By CHRIS MILLER
Capital News Service
After President Donald Trump’s decision in early September to phase out the Deferred Action for Childhood Arrivals program, or DACA, immigrants who need to reapply for DACA protections—in the form of two-year renewable work permits—are quickly running out of time.
The government is not accepting new applications and will stop accepting renewal applications on Oct. 5 from immigrants, or “dreamers” as they are often called, whose work permits expire between Sept. 5, 2017, and March 5, 2018. On Sept. 5, Trump gave Congress six months to find a legislative solution to address the program.
For the immigrants, there is “a lot of uncertainty, fear as to what’s going to happen,” said Marysabel Rodriguez-Nanney, 47, an immigration lawyer and founder of the law firm Rodriguez-Nanney PA Attorney at Law in Annapolis, Maryland.
About 800,000 young, undocumented immigrants have received work permits and protection from deportation since DACA was created under President Barack Obama in 2012. Roughly 689,000 undocumented immigrants are protected by the program, according to data from the United States Citizenship and Immigration Services.
As of Sept. 4, there were about 8,100 Marylanders enrolled in the DACA program, which makes up about 1.2 percent of the U.S. total, according to the immigration services data.
CASA, an immigrants’ rights organization headquartered in Langley Park, Maryland, has been focused on helping immigrants get legal assistance before the deadline.
CASA operates in Maryland, Virginia and Pennsylvania and has more than 90,000 members, making it the largest membership-based immigrant’s rights group in the Mid-Atlantic region, Nicholas Katz, senior manager of legal services for CASA, told the University of Maryland’s Capital News Service.
CASA is the largest DACA-service provider in Maryland and over the last five years, CASA has helped more than 3,000 immigrants either initially apply or reapply for DACA, said Katz.
Katz, 37, who lives in Silver Spring, Maryland, stressed that DACA renewal applications have to be marked as received by Oct. 5, so an application mailed to the immigration services agency on Oct. 5 would not be valid.
CASA has conducted three DACA renewal clinics in Maryland since Trump’s announcement, including one on Saturday at its Langley Park headquarters.
Immigrants arrived at CASA’s DACA clinic Saturday morning at 10. They signed in, paid a $50 fee and then met with CASA lawyers and trained volunteers who helped them complete their renewal applications.
CASA lawyers also performed a comprehensive screening to see whether they were eligible for some form of permanent status.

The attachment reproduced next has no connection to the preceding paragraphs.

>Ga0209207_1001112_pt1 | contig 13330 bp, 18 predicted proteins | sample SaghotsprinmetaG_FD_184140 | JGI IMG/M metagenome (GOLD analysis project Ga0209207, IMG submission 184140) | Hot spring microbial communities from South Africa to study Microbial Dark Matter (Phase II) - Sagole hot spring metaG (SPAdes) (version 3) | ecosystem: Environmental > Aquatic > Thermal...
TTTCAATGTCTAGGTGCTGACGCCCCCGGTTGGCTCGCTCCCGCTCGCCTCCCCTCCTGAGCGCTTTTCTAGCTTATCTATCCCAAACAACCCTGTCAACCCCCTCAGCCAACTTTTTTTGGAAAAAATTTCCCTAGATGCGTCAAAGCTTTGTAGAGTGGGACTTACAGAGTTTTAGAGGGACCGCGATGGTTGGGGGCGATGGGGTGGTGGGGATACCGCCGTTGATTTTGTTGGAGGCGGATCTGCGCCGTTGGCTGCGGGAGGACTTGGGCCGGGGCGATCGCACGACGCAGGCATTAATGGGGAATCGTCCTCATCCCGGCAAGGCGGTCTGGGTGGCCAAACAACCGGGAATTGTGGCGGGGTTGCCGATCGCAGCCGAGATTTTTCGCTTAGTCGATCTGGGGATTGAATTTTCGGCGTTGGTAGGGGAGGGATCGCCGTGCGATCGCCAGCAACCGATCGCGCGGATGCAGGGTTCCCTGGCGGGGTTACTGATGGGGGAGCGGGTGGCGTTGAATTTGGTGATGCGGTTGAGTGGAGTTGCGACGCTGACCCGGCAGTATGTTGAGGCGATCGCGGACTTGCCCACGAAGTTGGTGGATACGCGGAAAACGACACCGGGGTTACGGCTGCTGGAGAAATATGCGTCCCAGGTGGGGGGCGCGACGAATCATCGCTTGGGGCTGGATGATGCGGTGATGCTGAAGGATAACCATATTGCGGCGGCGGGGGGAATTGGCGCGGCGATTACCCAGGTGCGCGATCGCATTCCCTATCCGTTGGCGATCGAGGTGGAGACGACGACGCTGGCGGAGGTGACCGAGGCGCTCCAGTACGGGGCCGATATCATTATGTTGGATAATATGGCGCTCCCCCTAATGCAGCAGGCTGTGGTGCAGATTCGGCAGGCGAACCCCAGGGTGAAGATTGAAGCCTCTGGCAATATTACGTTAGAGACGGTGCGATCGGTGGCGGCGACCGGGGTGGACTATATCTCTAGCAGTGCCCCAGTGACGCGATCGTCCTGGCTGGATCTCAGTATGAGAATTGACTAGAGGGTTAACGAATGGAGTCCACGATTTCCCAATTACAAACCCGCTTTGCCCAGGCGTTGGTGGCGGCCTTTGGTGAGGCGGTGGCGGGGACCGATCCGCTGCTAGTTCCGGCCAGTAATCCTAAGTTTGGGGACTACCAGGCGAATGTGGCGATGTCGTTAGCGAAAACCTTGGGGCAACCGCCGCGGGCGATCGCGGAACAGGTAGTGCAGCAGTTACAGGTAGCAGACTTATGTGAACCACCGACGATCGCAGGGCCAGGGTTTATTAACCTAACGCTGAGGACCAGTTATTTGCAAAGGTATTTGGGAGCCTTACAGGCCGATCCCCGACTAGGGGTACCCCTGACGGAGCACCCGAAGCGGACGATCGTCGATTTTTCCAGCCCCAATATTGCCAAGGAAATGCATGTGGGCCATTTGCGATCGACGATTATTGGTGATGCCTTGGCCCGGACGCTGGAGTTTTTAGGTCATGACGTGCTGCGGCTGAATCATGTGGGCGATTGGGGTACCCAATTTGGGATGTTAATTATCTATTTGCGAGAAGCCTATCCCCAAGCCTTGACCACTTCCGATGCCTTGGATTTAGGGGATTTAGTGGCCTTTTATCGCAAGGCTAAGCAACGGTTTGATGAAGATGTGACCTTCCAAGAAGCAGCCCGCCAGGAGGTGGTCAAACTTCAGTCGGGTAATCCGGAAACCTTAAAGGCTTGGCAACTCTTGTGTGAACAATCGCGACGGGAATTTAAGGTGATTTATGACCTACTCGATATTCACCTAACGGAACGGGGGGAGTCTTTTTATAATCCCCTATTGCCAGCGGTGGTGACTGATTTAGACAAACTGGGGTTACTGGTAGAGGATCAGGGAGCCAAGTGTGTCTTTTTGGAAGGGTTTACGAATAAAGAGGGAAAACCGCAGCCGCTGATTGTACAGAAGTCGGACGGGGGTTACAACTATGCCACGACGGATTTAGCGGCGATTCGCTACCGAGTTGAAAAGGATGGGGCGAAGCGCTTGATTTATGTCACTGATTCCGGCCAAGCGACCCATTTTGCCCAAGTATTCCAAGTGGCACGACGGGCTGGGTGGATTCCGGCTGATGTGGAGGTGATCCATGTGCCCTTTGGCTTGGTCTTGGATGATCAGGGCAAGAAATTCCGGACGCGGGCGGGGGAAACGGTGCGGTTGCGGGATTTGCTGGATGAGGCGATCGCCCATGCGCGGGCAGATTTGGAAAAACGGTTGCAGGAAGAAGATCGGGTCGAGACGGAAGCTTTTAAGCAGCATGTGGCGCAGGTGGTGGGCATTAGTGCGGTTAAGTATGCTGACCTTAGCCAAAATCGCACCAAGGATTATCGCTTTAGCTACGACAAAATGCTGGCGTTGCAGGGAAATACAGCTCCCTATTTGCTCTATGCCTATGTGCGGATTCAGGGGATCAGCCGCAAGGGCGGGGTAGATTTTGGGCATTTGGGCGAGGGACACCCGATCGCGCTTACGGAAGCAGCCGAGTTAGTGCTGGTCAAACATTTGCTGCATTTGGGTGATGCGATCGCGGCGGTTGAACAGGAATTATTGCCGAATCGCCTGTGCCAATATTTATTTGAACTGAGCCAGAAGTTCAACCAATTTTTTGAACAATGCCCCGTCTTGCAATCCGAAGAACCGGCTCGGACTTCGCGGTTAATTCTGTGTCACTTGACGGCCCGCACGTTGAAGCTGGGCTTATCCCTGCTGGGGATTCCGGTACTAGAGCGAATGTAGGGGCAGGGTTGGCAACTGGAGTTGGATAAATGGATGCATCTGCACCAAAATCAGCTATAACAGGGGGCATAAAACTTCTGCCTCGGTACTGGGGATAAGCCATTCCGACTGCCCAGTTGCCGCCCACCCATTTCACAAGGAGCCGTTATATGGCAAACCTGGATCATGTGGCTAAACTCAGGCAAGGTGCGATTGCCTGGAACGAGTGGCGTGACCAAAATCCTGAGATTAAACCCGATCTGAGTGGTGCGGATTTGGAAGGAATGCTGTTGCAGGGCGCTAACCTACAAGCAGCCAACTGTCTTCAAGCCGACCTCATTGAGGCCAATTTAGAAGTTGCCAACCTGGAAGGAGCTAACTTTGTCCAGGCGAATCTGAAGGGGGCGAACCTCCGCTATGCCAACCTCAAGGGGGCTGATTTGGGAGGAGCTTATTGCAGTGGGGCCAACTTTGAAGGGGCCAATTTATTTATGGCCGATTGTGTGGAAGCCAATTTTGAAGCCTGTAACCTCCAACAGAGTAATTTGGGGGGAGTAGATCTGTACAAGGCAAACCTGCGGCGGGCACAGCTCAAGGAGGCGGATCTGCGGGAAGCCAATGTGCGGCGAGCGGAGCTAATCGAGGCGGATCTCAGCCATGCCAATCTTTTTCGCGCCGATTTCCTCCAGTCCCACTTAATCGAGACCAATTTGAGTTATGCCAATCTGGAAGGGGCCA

- Jorge Gomez, 20, a student at Prince George’s Community College comes to CASA’s DACA renewal clinic Saturday, September 30, 2017, to complete his renewal application. (Chris Miller / Capital News Service)
Jorge Gomez, 20, is a student at Prince George’s Community College and lives in Hyattsville, Maryland. He came to the U.S. from Mexico when he was almost 2 and has had DACA protections since 2012. He was one of the first at the clinic Saturday.
His two-year work permit expires in January.
He said he believes organizations like CASA are essential.
“It would be more difficult to renew my DACA without CASA,” he said. “You feel better knowing you have CASA to help you out because they understand where you’re coming from.”
Gomez is enrolled in the National External Diploma Program at the college, where he is earning his high school diploma.
Eliseo Magos, 23, lives in Capitol Heights, Maryland, and is a DACA dreamer originally from Mexico. He works for CASA as a DACA promoter.
The DACA clinics are helpful, he said, because they are much more affordable than seeking official legal help.
“We don’t charge the same as official lawyers,” Magos said, noting that CASA only requires the $50 fee.
Imani Cherry, a 26-year-old law student at American University in Washington, volunteered at the clinic Saturday.
“Our school is big on human rights,” Cherry said, “and once I got information from my professors about the clinic, I jumped at the chance to help.”
“If you can help, help,” she said.
Jovan Aquino, 20, a University of Maryland biochemistry student living in Kensington, Maryland, also volunteered his time.
“I’ve been privileged being an American citizen,” he said. “I want to use that privilege to help others.”
Rodriguez-Nanney’s law firm has handled five DACA renewal cases this year, but only one since Trump’s announcement.
When immigrants are reapplying for DACA protections, Rodriguez-Nanney said, they have to first indicate that their application is a renewal, submit a copy of their existing work permit and submit their original DACA approval notice to the immigration services agency.
Immigrants then need to fill out two applications: a DACA renewal application and a new work permit application. They must also submit a worksheet indicating why they need a new work permit. All of these forms must be submitted together to the immigration services agency.
The application process can take some time. There are 42 pages that immigrants have to read and fill out. But once the application is completed, it usually takes about an hour to prepare the application packet and three months for immigration services to process the application, said Rodriguez-Nanney.
Immigrants also have to pay a $495 renewal fee.
Despite the Oct. 5 deadline, “it’s still the same (DACA) renewal process,” said Rodriguez-Nanney.